Nina Baxley: AT Thru-Hiker
|Nina on Standing Indian Mountain, NC|
I'm back at one of my old hangouts, one of my many "writing places" around town. I haven't come here much since I left grad school back in 1996; the LSU campus area, once very much home to me, is a bit out of the way now. I live across the river, and I work across town, near Essen Lane. So much of my life during the week is spent in that busy part of town, with its corporate offices, medical facilities, restaurants, andof courseheavy traffic.
But on Saturdays, if I'm not in the woods of north Louisiana or Mississippi, I like to come back to Highland Coffees. I love the calming blue-green walls, the mishmash of students and professors, the classical music, and, of course, the coffee!
I used to grade freshman comp papers here, back when hiking the Appalachian Trail was a dream I'd neatly tucked away years before. I didn't think much about hiking back then; I really hadn't hiked since my undergrad days at Mary Baldwin. I mostly came here to write and watch. I wrote everything from freshman comp lesson plans to 20-page term papers, from long letters to friends to the beginnings and outlines for dozens of short stories and novels that never got written. I'd watch people and write about themtheir appearance, their movements, their manner of talking with their friends. I watched, and I wrote all the time.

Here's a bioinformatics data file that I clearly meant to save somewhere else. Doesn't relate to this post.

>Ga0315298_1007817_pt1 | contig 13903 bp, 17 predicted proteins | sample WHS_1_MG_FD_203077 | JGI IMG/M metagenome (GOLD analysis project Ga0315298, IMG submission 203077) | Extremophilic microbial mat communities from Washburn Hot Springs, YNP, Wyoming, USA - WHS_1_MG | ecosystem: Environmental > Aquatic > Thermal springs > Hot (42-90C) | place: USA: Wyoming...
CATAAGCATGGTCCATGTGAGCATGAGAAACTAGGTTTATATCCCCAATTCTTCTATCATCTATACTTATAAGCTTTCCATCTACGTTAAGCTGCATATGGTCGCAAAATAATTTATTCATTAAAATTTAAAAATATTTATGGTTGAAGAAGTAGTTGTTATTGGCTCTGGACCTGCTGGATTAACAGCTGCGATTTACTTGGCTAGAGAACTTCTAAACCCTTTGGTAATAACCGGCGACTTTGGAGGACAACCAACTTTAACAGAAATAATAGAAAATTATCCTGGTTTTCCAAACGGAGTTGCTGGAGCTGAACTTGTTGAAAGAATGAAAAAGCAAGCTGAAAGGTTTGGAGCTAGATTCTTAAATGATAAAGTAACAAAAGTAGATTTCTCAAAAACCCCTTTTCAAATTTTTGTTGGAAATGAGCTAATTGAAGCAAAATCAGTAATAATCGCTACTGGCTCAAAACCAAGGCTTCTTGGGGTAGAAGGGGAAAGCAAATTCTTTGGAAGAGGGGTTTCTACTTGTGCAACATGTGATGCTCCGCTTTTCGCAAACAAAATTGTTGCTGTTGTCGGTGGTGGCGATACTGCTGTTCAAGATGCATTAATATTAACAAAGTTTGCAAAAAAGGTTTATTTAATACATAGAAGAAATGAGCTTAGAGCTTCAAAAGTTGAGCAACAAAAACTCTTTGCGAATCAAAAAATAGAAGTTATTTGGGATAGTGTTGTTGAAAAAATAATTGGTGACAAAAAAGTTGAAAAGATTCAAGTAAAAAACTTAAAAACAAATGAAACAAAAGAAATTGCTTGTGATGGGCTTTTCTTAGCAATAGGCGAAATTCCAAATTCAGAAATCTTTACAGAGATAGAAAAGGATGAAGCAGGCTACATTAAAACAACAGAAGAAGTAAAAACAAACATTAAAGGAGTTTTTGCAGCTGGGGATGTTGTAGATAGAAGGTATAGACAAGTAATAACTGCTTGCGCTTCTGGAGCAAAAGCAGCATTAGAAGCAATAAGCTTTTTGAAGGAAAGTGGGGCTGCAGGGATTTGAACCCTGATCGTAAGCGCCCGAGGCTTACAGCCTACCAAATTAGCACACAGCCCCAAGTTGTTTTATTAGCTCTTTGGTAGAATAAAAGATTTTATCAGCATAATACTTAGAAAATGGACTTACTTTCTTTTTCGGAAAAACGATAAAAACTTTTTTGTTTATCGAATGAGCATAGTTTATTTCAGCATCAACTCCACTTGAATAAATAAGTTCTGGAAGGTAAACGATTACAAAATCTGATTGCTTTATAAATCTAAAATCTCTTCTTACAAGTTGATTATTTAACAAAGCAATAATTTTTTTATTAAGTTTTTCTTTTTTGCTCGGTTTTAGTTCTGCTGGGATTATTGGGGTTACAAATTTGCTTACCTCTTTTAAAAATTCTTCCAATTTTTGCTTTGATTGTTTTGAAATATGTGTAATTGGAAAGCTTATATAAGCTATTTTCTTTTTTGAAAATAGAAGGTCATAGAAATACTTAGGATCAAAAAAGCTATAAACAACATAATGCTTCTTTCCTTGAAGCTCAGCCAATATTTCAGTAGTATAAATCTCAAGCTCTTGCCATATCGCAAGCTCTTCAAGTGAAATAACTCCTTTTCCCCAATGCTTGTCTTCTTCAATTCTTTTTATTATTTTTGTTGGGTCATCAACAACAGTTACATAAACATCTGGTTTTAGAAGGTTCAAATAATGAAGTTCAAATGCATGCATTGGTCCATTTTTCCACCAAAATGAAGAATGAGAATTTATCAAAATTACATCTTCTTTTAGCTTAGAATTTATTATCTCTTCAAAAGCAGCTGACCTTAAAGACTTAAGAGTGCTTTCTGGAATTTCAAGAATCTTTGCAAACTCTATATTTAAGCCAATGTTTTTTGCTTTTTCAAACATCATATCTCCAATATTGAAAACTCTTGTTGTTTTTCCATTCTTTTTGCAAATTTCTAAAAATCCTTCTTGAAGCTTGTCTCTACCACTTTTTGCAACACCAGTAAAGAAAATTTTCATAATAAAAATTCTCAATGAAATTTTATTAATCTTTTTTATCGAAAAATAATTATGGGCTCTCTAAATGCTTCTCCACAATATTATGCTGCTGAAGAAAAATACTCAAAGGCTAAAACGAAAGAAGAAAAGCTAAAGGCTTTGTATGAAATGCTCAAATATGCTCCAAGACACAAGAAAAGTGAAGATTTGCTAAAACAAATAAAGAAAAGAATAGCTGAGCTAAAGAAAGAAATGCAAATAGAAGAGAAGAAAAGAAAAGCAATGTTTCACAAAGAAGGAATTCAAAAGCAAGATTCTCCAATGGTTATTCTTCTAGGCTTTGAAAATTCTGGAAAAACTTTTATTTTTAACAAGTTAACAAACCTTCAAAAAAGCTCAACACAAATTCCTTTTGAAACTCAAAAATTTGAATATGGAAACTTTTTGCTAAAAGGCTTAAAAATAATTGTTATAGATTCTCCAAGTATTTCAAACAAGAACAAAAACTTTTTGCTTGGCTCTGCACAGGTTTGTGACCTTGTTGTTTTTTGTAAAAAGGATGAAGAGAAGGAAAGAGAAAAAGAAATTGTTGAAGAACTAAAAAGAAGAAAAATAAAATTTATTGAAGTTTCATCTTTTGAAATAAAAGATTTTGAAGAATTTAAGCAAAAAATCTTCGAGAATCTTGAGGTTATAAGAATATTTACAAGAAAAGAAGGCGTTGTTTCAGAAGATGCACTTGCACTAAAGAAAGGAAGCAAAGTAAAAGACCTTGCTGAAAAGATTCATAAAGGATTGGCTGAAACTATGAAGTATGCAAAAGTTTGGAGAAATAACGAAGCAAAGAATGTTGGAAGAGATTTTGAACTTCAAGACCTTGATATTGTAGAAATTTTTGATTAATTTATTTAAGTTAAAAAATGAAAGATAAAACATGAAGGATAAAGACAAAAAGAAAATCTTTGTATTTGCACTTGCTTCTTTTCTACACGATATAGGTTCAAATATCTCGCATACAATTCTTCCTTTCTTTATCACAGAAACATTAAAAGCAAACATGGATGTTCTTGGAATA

Once again, I'm sitting at Highland Coffees, my feet propped on a chair, my pen scribbling into a notebook. An old and familiar way of being. And I'm still watching people, as if this world is a great big movie screen. The AT changed me in some big ways, but there are some things about me that will never change. And I feel more like myself than ever before, now that I've finished the trail. Also, as on the AT, I have the feeling that I'm exactly where I need to be in life—for now, at least.
In the last month, I've missed the trail and I haven't missed it. I've missed the thru-hiking lifestyle, but I haven't missed the cold weather! Those last few weeks on the AT were brutal, and I was glad to get home, where I could stay inside, basking in the central heating, and enjoying the running water. Another southbounder commented to me that he was glad the weather was so bad at the end; because of it, we could leave the trail without feeling like we'd left anything behind. That's sort of true. I wasn't sad to leave when it was finally time to leave. I just wanted to get warm!
Details mentioned in this article were accurate at the time of publication